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Friedrich Parrot

Friedrich Parrot
Friedrich Parrot
Johann Jacob Friedrich Wilhelm Parrot. Portrait by Alexander Julius Klünder (1827)

Johann Jacob Friedrich Wilhelm Parrot (14 October 1791 – 15 January [O.S. 3 January] 1841)[1] was a Baltic German naturalist, explorer, and mountaineer, who lived and worked in Tartu, Estonia in what was then the Governorate of Livonia of the Russian Empire.[2] A pioneer of Russian and Estonian scientific mountaineering, Parrot is best known for leading the first expedition to the summit of Mount Ararat in recorded history.[3][4][5]

Early career

Born in Karlsruhe, in the Margraviate of Baden, Parrot was the son of Georg Friedrich Parrot, the first rector of the University of Tartu) and a close friend of Tsar Alexander I.[6] He studied medicine and natural science at Dorpat and, in 1811, undertook an expedition to the Crimea and the Caucasus with Moritz von Engelhardt. There he used a barometer to measure the difference in sea level between the Caspian Sea and Black Sea. On his return he was appointed assistant doctor and, in 1815, surgeon in the Imperial Russian Army. In 1816 and 1817, he visited the Alps and Pyrenees. In 1821, he was professor of physiology and pathology, then in 1826 professor of physics at the University of Dorpat.[7]

Conquest of Ararat

After the Russo-Persian War of 1826–28, Mount Ararat came under Russian control by the terms of the Treaty of Turkmenchay. Parrot felt that the conditions were now right to reach the peak of the mountain.[8] With a team of science and medical students, Parrot left Dorpat in April 1829 and traveled south to Russian Transcaucasia and Armenia to climb Ararat. The project received full approval from Tsar Nicholas I, who provided the expedition with a military escort.[9]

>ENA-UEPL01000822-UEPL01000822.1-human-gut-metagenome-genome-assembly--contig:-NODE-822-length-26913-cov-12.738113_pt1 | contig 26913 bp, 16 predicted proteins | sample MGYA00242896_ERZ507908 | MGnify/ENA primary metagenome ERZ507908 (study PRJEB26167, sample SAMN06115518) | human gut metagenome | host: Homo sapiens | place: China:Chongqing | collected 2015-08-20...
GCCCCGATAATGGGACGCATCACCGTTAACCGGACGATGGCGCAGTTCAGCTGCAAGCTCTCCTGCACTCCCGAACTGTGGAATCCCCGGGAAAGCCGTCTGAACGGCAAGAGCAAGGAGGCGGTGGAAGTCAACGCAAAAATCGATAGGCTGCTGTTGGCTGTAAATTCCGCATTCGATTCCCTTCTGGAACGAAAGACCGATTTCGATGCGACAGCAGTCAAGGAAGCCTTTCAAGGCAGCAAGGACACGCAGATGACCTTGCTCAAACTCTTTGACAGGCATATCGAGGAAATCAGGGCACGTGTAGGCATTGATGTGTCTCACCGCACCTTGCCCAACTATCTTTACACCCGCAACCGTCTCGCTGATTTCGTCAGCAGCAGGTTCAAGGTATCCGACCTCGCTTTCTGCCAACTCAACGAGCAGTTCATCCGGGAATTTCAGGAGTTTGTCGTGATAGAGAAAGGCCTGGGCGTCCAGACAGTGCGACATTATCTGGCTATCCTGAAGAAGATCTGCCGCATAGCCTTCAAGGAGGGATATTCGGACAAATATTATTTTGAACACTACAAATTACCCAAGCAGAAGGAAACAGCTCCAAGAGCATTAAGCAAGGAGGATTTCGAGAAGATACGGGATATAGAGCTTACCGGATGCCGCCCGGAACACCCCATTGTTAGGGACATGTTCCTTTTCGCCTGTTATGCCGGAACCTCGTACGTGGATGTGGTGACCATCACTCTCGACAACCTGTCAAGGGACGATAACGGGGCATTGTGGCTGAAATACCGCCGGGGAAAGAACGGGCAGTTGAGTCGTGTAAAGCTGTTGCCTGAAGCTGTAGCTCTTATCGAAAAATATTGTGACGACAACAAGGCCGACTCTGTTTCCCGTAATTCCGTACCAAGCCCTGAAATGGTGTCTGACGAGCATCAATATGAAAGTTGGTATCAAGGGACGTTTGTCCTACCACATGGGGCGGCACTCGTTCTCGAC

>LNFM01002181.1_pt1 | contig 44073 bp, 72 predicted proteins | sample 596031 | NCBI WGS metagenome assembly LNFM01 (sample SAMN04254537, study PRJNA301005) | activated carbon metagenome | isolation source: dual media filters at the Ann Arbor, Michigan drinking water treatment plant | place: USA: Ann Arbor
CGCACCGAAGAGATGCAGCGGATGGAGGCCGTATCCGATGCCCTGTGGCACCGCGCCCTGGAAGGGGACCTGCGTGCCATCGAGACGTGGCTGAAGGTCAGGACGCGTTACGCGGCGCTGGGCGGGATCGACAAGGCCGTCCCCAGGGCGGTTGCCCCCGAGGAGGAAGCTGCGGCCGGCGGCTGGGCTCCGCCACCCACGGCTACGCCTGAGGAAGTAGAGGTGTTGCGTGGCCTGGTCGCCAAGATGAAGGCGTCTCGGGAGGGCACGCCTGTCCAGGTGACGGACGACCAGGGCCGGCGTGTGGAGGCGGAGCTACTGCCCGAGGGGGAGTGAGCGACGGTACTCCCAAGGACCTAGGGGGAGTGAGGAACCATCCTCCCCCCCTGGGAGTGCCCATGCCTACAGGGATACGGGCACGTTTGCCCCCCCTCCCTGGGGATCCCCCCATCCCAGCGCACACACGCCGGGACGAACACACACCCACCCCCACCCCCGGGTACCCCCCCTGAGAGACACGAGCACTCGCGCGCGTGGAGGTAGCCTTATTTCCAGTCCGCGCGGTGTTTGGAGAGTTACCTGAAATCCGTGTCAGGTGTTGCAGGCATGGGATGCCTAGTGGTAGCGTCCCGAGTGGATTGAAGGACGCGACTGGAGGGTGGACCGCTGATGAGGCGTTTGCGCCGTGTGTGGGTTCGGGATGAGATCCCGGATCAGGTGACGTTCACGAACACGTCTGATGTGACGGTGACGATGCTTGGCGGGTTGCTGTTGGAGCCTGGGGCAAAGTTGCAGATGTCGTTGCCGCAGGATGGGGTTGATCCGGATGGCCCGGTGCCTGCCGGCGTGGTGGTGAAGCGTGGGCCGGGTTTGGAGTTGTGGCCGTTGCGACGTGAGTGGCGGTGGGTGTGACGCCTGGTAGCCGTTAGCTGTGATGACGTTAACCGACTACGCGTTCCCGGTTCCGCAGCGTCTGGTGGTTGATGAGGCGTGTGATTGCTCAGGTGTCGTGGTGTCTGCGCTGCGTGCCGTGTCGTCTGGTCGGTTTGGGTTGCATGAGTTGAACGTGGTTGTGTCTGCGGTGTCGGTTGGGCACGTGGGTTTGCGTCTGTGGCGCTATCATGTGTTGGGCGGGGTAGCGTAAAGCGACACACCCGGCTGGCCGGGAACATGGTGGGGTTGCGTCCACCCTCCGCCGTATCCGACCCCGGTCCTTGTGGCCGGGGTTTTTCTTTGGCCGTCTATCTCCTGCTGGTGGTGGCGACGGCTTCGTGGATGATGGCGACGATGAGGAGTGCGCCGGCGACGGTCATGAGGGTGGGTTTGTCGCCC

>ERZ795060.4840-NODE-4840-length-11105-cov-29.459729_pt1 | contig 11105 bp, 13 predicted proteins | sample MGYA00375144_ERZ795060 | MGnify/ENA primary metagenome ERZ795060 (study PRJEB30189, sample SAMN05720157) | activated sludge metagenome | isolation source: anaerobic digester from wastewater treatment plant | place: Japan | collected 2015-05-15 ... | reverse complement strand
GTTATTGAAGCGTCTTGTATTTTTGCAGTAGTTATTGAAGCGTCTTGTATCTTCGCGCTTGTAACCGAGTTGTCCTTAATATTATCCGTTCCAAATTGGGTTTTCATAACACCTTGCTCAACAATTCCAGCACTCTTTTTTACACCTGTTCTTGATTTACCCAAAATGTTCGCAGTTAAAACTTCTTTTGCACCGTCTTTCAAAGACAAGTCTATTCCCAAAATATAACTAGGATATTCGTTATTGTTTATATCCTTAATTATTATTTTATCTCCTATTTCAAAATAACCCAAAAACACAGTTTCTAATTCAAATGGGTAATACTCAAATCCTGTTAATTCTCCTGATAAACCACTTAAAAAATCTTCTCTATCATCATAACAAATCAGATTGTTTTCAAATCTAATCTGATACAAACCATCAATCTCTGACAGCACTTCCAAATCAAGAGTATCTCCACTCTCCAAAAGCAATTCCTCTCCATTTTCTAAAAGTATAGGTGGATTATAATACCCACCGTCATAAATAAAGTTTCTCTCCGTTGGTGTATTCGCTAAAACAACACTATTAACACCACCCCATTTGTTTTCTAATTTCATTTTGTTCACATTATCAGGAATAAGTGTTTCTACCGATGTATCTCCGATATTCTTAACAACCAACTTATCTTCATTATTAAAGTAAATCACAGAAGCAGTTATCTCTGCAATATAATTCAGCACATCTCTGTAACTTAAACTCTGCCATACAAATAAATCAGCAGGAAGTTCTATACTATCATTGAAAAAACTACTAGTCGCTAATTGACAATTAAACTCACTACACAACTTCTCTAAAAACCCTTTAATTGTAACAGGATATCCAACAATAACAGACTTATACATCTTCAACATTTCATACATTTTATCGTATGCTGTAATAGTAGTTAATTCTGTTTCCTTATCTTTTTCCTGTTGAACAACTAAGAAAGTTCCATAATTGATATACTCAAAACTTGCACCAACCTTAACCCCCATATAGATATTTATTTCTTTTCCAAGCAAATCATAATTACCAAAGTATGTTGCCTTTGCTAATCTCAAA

On the way to Russian Armenia, Parrot and his team split into two parts. Most of the team traveled to Mozdok, while Parrot, Maximilian Behaghel von Adlerskron, and the military escort Schütz traveled to the Manych River and the Kalmyk Steppe to conduct further research on the levels between the Black and Caspian Seas.[10] The two teams reunited at Mozdok and moved south, first to Georgia, then to the Armenian Oblast. An outbreak of plague in Russian Armenia and the vicinity of Erivan (Yerevan) delayed the expedition and the team visited the eastern Georgian province of Kakheti until it subsided.[11] They then traveled from Tiflis to Etchmaidzin, where Parrot met Khachatur Abovian, the future Armenian writer and national public figure. Parrot required a local guide and a translator for the expedition. The Armenian Catholicos Yeprem I assigned Abovian to these tasks.[12]

Accompanied by Abovian, Parrot and his team crossed the Arax River into the district of Surmali and headed to the Armenian village of Akhuri (modern Yenidoğan) situated on the northern slope of Ararat 1,200 metres (3,900 ft) above sea level. Following the advice of Harutiun Alamdarian of Tiflis, they set up base camp at the Monastery of St. Hakob some 700 metres (2,300 ft) higher, at an elevation of 1,943 metres (6,375 ft).[13] Parrot and Abovian were among the last travelers to visit Akhuri and the monastery before a disastrous earthquake completely buried both in May 1840.[14] Their first attempt to climb the mountain, using the northeast slope, failed as a result of lack of warm clothing.[14]